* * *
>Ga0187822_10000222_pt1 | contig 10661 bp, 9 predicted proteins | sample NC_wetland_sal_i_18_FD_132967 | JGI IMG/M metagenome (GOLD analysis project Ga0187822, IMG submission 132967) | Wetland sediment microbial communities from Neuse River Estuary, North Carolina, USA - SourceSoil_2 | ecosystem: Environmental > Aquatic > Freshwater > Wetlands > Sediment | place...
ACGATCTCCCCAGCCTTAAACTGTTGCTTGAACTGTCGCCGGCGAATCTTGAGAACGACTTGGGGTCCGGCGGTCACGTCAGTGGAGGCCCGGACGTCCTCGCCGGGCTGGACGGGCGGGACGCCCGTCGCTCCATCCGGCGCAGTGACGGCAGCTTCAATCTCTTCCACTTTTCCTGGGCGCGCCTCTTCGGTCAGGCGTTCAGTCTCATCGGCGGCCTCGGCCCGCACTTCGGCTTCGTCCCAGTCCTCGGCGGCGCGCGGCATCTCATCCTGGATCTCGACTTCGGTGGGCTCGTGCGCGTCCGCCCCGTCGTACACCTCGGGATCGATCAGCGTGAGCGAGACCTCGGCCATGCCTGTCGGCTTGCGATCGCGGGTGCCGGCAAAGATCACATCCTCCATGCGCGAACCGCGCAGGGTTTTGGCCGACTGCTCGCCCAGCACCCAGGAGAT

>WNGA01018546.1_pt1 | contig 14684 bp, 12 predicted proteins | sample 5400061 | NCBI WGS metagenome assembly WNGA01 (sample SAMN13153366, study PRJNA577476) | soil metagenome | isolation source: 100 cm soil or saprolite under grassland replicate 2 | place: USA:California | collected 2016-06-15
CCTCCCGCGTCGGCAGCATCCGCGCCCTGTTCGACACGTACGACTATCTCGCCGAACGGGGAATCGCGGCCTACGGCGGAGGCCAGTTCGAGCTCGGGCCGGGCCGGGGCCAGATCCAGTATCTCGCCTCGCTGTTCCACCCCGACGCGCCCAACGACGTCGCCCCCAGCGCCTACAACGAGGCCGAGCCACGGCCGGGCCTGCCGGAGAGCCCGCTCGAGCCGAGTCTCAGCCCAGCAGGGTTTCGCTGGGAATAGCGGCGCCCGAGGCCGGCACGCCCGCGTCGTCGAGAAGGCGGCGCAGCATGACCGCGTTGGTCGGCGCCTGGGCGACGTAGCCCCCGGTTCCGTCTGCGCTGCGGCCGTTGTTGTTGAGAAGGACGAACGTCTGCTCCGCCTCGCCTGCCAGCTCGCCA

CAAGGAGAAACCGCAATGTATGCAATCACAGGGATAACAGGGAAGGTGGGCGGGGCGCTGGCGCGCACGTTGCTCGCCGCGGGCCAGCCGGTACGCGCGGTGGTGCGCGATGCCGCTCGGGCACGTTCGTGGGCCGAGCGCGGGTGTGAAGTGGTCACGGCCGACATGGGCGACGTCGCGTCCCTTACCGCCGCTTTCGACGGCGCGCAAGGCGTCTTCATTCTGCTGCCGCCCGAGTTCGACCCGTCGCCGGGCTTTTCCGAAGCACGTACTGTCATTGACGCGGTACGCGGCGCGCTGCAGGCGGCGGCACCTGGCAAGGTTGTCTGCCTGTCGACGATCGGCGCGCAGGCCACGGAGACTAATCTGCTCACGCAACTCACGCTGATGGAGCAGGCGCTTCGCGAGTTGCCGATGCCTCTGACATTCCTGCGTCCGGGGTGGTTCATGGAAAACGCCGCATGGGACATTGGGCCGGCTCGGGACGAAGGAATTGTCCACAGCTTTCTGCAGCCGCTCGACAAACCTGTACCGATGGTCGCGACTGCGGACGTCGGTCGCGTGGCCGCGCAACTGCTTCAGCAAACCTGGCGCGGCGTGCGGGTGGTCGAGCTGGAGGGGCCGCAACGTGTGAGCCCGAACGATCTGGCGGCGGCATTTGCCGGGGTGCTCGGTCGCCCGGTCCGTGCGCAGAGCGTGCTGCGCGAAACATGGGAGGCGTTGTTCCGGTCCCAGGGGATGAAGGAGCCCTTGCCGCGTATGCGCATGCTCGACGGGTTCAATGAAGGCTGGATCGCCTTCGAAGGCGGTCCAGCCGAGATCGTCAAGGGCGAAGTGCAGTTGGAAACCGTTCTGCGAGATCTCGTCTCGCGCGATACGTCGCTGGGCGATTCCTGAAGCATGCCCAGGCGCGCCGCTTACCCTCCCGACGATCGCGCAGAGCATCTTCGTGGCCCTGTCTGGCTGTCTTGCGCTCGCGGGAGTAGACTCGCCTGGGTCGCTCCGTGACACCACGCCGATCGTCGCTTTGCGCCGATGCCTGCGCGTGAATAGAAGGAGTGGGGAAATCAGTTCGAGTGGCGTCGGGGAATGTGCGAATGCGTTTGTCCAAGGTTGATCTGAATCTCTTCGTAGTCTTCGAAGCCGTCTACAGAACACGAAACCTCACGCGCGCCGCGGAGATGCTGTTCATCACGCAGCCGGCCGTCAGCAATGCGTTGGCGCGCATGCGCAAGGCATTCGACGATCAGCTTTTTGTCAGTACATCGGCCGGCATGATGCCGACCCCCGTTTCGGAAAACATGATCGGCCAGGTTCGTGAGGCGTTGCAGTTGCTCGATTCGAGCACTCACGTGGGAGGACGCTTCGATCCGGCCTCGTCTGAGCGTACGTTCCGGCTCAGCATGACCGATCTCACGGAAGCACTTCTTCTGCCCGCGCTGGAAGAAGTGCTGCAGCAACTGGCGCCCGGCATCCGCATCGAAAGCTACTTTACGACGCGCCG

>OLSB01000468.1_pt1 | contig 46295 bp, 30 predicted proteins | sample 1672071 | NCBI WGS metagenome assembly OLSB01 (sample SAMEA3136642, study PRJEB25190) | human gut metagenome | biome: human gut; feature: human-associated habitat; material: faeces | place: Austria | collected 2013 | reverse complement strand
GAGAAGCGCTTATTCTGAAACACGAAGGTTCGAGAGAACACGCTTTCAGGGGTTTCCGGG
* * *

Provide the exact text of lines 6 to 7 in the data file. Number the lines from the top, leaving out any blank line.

>OLSB01000468.1_pt1 | contig 46295 bp, 30 predicted proteins | sample 1672071 | NCBI WGS metagenome assembly OLSB01 (sample SAMEA3136642, study PRJEB25190) | human gut metagenome | biome: human gut; feature: human-associated habitat; material: faeces | place: Austria | collected 2013 | reverse complement strand
GAGAAGCGCTTATTCTGAAACACGAAGGTTCGAGAGAACACGCTTTCAGGGGTTTCCGGG